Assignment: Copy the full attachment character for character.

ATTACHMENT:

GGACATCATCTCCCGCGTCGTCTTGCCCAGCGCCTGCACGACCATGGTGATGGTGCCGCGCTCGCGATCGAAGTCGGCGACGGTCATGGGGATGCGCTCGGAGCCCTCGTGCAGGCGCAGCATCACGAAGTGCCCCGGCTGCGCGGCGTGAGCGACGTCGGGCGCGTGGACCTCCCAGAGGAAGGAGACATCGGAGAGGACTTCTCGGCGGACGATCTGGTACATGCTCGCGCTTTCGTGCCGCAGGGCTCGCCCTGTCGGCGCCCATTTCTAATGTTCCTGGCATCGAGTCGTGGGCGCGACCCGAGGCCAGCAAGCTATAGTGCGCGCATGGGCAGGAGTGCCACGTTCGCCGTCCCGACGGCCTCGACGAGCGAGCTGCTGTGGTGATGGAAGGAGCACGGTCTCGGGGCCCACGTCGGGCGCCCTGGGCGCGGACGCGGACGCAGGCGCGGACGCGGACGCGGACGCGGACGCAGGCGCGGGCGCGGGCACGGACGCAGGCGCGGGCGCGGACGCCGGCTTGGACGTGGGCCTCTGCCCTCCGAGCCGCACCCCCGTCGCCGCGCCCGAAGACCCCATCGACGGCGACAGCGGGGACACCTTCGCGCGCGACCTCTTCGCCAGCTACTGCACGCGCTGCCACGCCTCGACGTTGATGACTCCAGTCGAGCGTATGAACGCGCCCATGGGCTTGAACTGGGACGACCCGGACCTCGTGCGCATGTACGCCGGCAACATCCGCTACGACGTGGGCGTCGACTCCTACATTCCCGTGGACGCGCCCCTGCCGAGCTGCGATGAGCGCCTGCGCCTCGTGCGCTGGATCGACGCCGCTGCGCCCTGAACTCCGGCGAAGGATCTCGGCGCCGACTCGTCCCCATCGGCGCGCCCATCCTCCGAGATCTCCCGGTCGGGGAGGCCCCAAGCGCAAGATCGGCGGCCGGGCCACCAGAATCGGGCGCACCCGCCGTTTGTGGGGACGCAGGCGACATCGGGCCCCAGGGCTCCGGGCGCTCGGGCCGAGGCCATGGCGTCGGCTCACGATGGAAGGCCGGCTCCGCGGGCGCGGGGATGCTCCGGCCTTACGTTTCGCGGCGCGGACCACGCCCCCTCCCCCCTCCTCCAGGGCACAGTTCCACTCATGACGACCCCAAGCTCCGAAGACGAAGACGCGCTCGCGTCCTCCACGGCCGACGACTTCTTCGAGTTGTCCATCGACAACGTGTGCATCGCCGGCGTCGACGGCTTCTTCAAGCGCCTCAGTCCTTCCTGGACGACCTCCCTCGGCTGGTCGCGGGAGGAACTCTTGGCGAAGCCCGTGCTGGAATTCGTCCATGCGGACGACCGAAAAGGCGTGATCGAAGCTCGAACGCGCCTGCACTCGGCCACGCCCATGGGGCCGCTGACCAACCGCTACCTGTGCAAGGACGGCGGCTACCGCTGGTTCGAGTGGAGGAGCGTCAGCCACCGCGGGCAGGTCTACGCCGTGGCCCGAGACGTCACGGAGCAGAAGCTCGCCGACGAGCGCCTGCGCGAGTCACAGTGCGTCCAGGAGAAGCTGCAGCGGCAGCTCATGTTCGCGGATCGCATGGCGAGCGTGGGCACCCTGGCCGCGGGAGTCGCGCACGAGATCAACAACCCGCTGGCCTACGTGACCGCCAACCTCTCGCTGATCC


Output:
GGACATCATCTCCCGCGTCGTCTTGCCCAGCGCCTGCACGACCATGGTGATGGTGCCGCGCTCGCGATCGAAGTCGGCGACGGTCATGGGGATGCGCTCGGAGCCCTCGTGCAGGCGCAGCATCACGAAGTGCCCCGGCTGCGCGGCGTGAGCGACGTCGGGCGCGTGGACCTCCCAGAGGAAGGAGACATCGGAGAGGACTTCTCGGCGGACGATCTGGTACATGCTCGCGCTTTCGTGCCGCAGGGCTCGCCCTGTCGGCGCCCATTTCTAATGTTCCTGGCATCGAGTCGTGGGCGCGACCCGAGGCCAGCAAGCTATAGTGCGCGCATGGGCAGGAGTGCCACGTTCGCCGTCCCGACGGCCTCGACGAGCGAGCTGCTGTGGTGATGGAAGGAGCACGGTCTCGGGGCCCACGTCGGGCGCCCTGGGCGCGGACGCGGACGCAGGCGCGGACGCGGACGCGGACGCGGACGCAGGCGCGGGCGCGGGCACGGACGCAGGCGCGGGCGCGGACGCCGGCTTGGACGTGGGCCTCTGCCCTCCGAGCCGCACCCCCGTCGCCGCGCCCGAAGACCCCATCGACGGCGACAGCGGGGACACCTTCGCGCGCGACCTCTTCGCCAGCTACTGCACGCGCTGCCACGCCTCGACGTTGATGACTCCAGTCGAGCGTATGAACGCGCCCATGGGCTTGAACTGGGACGACCCGGACCTCGTGCGCATGTACGCCGGCAACATCCGCTACGACGTGGGCGTCGACTCCTACATTCCCGTGGACGCGCCCCTGCCGAGCTGCGATGAGCGCCTGCGCCTCGTGCGCTGGATCGACGCCGCTGCGCCCTGAACTCCGGCGAAGGATCTCGGCGCCGACTCGTCCCCATCGGCGCGCCCATCCTCCGAGATCTCCCGGTCGGGGAGGCCCCAAGCGCAAGATCGGCGGCCGGGCCACCAGAATCGGGCGCACCCGCCGTTTGTGGGGACGCAGGCGACATCGGGCCCCAGGGCTCCGGGCGCTCGGGCCGAGGCCATGGCGTCGGCTCACGATGGAAGGCCGGCTCCGCGGGCGCGGGGATGCTCCGGCCTTACGTTTCGCGGCGCGGACCACGCCCCCTCCCCCCTCCTCCAGGGCACAGTTCCACTCATGACGACCCCAAGCTCCGAAGACGAAGACGCGCTCGCGTCCTCCACGGCCGACGACTTCTTCGAGTTGTCCATCGACAACGTGTGCATCGCCGGCGTCGACGGCTTCTTCAAGCGCCTCAGTCCTTCCTGGACGACCTCCCTCGGCTGGTCGCGGGAGGAACTCTTGGCGAAGCCCGTGCTGGAATTCGTCCATGCGGACGACCGAAAAGGCGTGATCGAAGCTCGAACGCGCCTGCACTCGGCCACGCCCATGGGGCCGCTGACCAACCGCTACCTGTGCAAGGACGGCGGCTACCGCTGGTTCGAGTGGAGGAGCGTCAGCCACCGCGGGCAGGTCTACGCCGTGGCCCGAGACGTCACGGAGCAGAAGCTCGCCGACGAGCGCCTGCGCGAGTCACAGTGCGTCCAGGAGAAGCTGCAGCGGCAGCTCATGTTCGCGGATCGCATGGCGAGCGTGGGCACCCTGGCCGCGGGAGTCGCGCACGAGATCAACAACCCGCTGGCCTACGTGACCGCCAACCTCTCGCTGATCC